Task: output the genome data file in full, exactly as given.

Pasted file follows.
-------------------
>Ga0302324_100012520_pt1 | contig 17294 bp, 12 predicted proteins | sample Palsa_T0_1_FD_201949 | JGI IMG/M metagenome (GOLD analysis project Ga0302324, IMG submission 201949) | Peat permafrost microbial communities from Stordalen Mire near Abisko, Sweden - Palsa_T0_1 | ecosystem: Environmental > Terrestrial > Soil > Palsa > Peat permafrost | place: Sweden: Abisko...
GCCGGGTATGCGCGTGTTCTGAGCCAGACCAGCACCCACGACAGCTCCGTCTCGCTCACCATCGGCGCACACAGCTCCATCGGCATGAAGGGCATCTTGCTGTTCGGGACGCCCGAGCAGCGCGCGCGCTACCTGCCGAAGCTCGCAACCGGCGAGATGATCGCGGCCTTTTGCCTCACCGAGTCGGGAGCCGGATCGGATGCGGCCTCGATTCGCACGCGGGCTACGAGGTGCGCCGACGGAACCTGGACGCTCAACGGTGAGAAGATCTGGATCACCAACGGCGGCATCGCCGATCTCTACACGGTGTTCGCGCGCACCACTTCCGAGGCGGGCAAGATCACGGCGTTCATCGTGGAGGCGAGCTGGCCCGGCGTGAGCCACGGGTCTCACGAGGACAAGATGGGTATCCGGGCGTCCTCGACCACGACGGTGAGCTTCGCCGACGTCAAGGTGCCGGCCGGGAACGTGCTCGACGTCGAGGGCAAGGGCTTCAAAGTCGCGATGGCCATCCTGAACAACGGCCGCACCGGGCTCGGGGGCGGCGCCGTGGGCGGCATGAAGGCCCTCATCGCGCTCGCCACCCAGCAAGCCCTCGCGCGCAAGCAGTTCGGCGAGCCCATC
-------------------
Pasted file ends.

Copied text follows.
>Ga0302324_100012520_pt1 | contig 17294 bp, 12 predicted proteins | sample Palsa_T0_1_FD_201949 | JGI IMG/M metagenome (GOLD analysis project Ga0302324, IMG submission 201949) | Peat permafrost microbial communities from Stordalen Mire near Abisko, Sweden - Palsa_T0_1 | ecosystem: Environmental > Terrestrial > Soil > Palsa > Peat permafrost | place: Sweden: Abisko...
GCCGGGTATGCGCGTGTTCTGAGCCAGACCAGCACCCACGACAGCTCCGTCTCGCTCACCATCGGCGCACACAGCTCCATCGGCATGAAGGGCATCTTGCTGTTCGGGACGCCCGAGCAGCGCGCGCGCTACCTGCCGAAGCTCGCAACCGGCGAGATGATCGCGGCCTTTTGCCTCACCGAGTCGGGAGCCGGATCGGATGCGGCCTCGATTCGCACGCGGGCTACGAGGTGCGCCGACGGAACCTGGACGCTCAACGGTGAGAAGATCTGGATCACCAACGGCGGCATCGCCGATCTCTACACGGTGTTCGCGCGCACCACTTCCGAGGCGGGCAAGATCACGGCGTTCATCGTGGAGGCGAGCTGGCCCGGCGTGAGCCACGGGTCTCACGAGGACAAGATGGGTATCCGGGCGTCCTCGACCACGACGGTGAGCTTCGCCGACGTCAAGGTGCCGGCCGGGAACGTGCTCGACGTCGAGGGCAAGGGCTTCAAAGTCGCGATGGCCATCCTGAACAACGGCCGCACCGGGCTCGGGGGCGGCGCCGTGGGCGGCATGAAGGCCCTCATCGCGCTCGCCACCCAGCAAGCCCTCGCGCGCAAGCAGTTCGGCGAGCCCATC